Already months behind schedule, commercial crabbers eagerly ventured out to sea Tuesday after fishermen in three harbors held off until they could settle on a price with buyers.
Commercial fishermen in Pillar Point Harbor near Half Moon Bay, San Francisco and Bodega Bay united in waiting a few extra days to negotiate with wholesale buyers before accepting $2.90 per pound then rushing out to begin crabbing.
“A few boats, three or four, went out last night. But almost everybody in all the other ports stayed in,” said commercial fisherman Porter McHenry, president of the Half Moon Bay Seafood Marketing Association. “We all stayed pretty much united to make sure we had a price before we went fishing.”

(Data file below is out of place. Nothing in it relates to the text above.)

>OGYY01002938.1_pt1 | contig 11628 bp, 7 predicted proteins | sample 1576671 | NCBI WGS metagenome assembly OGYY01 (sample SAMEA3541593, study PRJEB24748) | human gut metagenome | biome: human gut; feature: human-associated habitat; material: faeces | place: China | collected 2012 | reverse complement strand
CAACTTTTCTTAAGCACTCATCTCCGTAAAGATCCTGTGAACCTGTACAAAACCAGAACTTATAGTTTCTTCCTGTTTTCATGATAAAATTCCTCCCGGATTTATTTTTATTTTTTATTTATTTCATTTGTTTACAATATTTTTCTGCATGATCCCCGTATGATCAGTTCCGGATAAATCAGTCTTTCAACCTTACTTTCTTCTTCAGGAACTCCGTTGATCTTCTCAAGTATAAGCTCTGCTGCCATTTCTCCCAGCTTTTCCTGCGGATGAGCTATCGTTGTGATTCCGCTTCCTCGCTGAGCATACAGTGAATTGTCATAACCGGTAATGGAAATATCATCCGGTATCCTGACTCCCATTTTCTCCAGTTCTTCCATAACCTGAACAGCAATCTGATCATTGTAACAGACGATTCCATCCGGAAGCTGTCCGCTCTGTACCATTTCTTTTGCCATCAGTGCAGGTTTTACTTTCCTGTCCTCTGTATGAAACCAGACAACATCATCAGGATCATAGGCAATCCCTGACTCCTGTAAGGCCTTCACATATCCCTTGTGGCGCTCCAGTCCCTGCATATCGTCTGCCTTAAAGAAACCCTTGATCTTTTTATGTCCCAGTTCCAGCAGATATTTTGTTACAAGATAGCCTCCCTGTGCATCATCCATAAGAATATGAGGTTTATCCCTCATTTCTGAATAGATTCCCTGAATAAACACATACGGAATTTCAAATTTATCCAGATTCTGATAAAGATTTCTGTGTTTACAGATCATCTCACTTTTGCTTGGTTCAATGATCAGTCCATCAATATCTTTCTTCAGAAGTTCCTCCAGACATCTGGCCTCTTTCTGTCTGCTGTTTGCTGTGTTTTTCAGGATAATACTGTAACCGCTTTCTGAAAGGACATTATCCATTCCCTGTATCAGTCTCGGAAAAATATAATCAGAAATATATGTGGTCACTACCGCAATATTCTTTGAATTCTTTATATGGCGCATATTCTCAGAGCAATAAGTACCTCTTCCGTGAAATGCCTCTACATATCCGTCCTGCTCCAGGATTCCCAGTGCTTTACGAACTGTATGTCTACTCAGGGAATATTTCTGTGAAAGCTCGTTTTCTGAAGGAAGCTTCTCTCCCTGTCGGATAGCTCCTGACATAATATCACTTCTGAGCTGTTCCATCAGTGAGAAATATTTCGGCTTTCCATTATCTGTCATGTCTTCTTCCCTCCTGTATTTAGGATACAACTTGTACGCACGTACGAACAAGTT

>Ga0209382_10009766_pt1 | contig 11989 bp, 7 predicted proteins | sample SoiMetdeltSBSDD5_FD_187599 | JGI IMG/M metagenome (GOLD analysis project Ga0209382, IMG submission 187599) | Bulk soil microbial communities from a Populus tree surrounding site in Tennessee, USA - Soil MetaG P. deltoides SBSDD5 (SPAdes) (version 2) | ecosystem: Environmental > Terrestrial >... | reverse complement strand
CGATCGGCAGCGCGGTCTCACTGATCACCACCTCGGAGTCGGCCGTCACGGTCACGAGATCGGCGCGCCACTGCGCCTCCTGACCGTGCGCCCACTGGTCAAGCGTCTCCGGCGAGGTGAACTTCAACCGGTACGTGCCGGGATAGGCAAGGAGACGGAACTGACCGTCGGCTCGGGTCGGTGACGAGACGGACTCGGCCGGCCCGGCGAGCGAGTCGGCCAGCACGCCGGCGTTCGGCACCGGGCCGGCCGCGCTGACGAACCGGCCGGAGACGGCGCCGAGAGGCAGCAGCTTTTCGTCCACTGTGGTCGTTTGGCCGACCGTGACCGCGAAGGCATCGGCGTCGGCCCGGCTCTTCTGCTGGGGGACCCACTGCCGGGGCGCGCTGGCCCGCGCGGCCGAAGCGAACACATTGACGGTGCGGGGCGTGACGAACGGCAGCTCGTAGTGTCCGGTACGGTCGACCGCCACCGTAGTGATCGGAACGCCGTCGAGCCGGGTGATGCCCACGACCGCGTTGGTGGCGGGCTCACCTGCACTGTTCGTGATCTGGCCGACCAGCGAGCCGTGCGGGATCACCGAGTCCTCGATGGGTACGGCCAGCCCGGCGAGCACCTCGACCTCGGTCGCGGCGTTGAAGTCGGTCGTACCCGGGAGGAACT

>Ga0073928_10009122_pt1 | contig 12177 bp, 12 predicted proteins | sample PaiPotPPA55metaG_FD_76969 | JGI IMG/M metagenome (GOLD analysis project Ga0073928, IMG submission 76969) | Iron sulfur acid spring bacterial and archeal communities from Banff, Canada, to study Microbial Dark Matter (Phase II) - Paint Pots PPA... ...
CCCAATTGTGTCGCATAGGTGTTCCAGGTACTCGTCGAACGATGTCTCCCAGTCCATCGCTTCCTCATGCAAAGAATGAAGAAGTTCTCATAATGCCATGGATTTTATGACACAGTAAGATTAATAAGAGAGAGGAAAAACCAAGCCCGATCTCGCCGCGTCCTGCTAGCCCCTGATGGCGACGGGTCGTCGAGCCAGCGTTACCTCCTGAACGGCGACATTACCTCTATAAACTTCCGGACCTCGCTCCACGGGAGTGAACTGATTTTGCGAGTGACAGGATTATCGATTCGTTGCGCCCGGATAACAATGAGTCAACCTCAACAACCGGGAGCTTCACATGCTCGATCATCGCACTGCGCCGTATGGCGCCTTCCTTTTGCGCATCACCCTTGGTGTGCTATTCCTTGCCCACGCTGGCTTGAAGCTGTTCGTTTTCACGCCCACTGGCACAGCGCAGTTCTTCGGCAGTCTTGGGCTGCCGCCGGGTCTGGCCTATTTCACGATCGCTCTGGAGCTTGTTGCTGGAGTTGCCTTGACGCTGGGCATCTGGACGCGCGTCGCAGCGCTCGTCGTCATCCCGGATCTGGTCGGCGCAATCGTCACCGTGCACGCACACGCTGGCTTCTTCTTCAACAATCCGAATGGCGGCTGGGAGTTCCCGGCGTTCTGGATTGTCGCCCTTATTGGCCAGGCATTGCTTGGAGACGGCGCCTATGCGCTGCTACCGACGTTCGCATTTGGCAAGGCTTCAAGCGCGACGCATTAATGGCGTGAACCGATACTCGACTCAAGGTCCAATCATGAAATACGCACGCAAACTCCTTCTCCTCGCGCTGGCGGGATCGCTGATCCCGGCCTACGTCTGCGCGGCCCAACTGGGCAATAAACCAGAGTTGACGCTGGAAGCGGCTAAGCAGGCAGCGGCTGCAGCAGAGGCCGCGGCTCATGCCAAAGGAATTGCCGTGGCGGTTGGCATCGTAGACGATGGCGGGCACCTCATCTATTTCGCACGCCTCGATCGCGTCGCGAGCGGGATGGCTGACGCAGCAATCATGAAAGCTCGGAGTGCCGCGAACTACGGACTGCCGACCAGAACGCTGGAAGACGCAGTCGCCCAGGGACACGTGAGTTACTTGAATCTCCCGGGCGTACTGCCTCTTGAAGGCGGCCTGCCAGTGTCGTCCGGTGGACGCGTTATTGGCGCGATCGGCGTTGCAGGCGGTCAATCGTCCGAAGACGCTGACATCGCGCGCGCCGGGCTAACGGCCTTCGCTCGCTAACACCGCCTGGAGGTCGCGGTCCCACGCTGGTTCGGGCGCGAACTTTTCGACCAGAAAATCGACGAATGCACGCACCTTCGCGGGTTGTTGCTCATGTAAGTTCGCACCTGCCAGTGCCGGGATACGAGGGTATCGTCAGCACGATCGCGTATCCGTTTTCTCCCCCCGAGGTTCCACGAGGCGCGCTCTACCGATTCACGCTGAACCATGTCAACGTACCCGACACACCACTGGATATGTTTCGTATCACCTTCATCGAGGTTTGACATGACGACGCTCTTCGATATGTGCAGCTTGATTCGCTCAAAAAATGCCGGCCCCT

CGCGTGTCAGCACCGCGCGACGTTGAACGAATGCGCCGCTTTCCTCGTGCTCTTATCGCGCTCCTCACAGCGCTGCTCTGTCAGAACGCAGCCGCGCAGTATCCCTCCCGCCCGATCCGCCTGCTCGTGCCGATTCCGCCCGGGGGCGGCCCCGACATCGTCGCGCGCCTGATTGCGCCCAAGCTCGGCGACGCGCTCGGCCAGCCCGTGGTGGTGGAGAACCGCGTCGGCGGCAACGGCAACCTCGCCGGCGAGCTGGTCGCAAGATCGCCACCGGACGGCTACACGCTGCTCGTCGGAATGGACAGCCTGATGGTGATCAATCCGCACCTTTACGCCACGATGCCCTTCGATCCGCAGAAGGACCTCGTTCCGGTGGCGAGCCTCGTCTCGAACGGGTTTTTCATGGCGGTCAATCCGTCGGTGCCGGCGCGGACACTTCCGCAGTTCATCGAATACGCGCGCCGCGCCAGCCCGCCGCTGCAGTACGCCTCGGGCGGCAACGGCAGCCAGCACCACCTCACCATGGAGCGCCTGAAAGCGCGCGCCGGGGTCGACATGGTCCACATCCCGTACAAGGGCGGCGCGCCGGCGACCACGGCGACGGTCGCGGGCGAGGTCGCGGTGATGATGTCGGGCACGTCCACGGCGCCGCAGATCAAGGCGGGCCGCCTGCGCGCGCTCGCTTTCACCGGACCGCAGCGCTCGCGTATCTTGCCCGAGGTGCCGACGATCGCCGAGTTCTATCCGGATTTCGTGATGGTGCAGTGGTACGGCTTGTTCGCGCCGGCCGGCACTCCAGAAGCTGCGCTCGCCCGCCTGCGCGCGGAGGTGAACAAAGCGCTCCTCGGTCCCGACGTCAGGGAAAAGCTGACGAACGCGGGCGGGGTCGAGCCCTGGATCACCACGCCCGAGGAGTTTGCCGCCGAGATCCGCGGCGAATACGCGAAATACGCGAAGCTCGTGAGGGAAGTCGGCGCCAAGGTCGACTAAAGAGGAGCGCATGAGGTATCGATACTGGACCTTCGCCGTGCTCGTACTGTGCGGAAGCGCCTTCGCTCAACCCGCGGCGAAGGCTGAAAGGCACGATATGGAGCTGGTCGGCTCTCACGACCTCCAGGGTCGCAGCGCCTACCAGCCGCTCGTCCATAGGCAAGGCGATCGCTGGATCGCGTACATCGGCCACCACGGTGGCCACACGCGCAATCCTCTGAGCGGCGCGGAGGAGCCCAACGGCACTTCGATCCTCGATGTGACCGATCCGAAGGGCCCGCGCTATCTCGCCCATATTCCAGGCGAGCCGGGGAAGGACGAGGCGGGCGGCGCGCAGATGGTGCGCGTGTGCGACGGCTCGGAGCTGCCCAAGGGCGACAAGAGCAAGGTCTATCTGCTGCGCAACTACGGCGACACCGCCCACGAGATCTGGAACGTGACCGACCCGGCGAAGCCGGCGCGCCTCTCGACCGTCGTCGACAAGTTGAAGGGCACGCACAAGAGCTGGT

Despite a few initial offers of $2.75 per pound, buyers and fishermen settled on the higher price Tuesday morning with crabbing boats eagerly parading out to sea shortly thereafter, McHenry said as he left Pillar Point to go fishing.
The nearly five-month delay due to the crustaceans previously testing positive for high levels of the neurotoxin domoic acid caused significant hardship for those whose livelihoods depend on California’s $90 million annual industry. But several locals were willing to wait a few extra days, particularly as the weather wasn’t ideal. Opting not to venture out last Friday allowed buyers and crabbers to settle on price and make sure the crustaceans were still yielding a high percentage of meat.